Jamie Szymkowiak, One in Five’s founder, said the campaign had done “amazingly well” in a short period of time.

He said: “We aspire to have political participation and representation that reflects our society.

“I think it has just hit a nerve. A lot of the people I discuss this with do not understand why something like this has not been done before.”

He said the element of the campaign that appeared to be most important to disabled people was the need for meetings to be held in accessible venues, and for information – such as party manifestos – to be made available in accessible formats.

He added: “As a first step, if political parties and organisations ensure meetings and materials are accessible, including at local and national levels, our aspiration is achievable.

“Scotland has witnessed a huge upsurge in political interest in recent years and I want to ensure disabled people are included in all areas of our democracy through a positive campaign, regardless of which political party you support.”

This week, One in Five called on the Scottish government to set up its own version of the Access to Elected Office Fund (AEOF), which from 2012 to March 2015 offered grants to disabled people to pay for the additional impairment-related costs they faced in standing for election as a councillor or MP.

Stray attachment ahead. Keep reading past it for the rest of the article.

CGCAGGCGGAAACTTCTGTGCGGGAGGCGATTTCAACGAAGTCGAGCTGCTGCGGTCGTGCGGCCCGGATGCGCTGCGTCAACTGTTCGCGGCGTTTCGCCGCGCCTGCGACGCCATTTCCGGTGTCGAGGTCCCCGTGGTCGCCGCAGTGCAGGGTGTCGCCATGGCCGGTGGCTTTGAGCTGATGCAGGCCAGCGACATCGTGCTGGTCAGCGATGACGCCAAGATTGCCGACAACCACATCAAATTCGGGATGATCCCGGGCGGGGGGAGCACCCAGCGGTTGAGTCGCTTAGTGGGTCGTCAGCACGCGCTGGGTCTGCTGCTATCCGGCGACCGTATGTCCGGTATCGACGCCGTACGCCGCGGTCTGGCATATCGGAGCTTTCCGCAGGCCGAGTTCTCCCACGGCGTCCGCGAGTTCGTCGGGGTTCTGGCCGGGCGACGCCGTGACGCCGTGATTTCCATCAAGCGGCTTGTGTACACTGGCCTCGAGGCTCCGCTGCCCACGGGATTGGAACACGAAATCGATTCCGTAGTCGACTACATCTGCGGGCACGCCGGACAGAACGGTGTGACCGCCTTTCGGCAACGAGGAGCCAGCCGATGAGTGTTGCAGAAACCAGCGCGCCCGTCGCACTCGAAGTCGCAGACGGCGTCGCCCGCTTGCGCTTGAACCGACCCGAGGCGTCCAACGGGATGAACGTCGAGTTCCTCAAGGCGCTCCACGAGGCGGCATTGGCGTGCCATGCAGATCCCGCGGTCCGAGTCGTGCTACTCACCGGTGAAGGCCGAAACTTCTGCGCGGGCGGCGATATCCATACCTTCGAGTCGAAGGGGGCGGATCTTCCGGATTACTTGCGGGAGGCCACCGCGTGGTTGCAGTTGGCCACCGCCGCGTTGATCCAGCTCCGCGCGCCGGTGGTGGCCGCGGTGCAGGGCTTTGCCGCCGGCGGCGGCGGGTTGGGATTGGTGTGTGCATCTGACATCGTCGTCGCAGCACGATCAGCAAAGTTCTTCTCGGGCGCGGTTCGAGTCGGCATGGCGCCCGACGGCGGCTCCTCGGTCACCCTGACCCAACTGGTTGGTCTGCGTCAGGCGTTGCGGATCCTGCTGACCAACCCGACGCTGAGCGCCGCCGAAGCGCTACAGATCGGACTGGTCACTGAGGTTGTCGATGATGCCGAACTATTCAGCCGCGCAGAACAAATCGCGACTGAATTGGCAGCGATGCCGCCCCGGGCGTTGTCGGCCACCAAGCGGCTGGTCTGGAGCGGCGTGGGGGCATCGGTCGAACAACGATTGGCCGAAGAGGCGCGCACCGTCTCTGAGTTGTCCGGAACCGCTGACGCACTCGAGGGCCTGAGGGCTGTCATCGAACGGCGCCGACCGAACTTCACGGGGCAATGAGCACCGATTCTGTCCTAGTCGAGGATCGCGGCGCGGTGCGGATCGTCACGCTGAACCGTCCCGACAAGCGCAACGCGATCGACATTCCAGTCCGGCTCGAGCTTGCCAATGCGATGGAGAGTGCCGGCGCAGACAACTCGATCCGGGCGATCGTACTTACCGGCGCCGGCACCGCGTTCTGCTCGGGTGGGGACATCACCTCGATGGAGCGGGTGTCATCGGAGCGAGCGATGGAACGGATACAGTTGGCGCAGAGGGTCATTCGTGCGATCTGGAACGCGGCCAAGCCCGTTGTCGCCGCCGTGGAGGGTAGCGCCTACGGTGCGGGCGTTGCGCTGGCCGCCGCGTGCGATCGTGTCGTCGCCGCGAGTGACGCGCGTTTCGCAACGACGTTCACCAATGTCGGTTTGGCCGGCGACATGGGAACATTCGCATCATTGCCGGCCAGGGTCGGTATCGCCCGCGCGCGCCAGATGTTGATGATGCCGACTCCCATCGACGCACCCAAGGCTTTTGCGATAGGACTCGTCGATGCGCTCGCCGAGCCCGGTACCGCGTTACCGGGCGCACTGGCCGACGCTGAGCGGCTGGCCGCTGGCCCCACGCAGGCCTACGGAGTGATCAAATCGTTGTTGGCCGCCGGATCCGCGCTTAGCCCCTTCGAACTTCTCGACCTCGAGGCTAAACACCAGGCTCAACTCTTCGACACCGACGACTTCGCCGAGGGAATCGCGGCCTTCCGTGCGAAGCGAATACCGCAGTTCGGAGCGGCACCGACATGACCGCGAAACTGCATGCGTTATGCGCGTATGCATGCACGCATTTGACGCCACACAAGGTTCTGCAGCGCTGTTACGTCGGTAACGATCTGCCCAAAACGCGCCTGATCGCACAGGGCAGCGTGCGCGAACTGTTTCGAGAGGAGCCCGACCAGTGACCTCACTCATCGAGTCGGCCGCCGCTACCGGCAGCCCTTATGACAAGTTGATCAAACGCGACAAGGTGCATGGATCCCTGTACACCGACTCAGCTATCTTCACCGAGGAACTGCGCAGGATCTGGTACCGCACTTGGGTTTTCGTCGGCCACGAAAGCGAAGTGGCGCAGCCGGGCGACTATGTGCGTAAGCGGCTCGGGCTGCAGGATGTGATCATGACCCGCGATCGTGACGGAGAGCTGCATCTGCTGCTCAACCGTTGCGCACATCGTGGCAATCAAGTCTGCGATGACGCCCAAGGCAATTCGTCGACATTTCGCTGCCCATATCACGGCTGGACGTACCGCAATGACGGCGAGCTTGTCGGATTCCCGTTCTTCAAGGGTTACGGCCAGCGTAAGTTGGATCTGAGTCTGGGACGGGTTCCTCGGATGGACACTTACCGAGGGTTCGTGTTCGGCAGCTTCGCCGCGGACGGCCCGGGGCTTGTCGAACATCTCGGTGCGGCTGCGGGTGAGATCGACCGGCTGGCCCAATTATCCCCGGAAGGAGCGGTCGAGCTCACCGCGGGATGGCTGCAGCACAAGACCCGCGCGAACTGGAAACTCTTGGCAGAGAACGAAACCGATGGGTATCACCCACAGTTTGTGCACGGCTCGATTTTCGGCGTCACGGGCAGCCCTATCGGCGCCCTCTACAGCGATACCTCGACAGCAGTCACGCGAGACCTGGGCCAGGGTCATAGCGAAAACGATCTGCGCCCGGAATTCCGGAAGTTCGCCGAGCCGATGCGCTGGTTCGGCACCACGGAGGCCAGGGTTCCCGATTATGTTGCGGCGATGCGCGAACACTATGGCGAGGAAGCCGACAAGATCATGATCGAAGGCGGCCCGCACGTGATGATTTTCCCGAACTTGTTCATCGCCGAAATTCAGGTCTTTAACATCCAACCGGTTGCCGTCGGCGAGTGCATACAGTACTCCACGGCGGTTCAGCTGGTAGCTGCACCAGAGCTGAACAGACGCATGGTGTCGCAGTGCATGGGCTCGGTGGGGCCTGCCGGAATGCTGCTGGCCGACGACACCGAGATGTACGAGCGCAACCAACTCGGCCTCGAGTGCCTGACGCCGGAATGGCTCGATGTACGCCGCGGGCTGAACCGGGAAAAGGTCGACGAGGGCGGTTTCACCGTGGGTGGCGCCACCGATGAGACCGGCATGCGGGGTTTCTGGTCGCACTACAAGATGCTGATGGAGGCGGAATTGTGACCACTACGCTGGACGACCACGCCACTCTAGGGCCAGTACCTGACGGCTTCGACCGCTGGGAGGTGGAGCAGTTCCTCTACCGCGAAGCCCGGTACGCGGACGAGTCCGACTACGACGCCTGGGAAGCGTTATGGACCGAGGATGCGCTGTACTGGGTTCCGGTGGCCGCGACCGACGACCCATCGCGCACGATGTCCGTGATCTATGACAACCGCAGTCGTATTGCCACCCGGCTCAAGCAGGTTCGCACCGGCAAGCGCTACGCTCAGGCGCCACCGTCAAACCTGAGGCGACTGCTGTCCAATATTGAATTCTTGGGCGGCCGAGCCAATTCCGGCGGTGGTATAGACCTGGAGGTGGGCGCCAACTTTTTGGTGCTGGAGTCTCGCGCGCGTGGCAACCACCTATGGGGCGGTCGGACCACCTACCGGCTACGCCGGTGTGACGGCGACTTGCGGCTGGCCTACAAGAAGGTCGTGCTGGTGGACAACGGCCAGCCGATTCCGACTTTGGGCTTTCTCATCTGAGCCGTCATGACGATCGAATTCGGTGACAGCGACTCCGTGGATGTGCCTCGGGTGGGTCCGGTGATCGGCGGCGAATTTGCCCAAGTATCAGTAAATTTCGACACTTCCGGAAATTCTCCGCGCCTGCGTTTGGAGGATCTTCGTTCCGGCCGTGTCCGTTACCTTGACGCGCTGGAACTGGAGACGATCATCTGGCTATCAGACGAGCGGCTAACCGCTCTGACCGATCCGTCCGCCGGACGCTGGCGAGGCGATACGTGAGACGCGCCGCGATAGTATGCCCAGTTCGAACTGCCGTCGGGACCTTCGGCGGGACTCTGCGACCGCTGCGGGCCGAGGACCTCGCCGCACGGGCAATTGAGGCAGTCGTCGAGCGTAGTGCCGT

AEOF covered prospective candidates seeking election to the UK parliament, and police and crime commissioner elections in England and Wales, but was otherwise restricted to elections in England. It is now lying dormant after its government funding ran out just before the general election.

One in Five wants a Scottish version of the fund that would help disabled people trying to secure election to the Scottish parliament and Scottish councils.

News provided by John Pring at


Hi I’m Aden, I work at DisabledGo as the Digital Marketing Manager and I manage the blog and all social media channels.

More posts from author  ……………..’

Marking the Political Parties

Original post from Learning Disability Alliance England


LDA England’s Citizen Jury met on 2nd April in London

Find out what happened by lokking at these slides.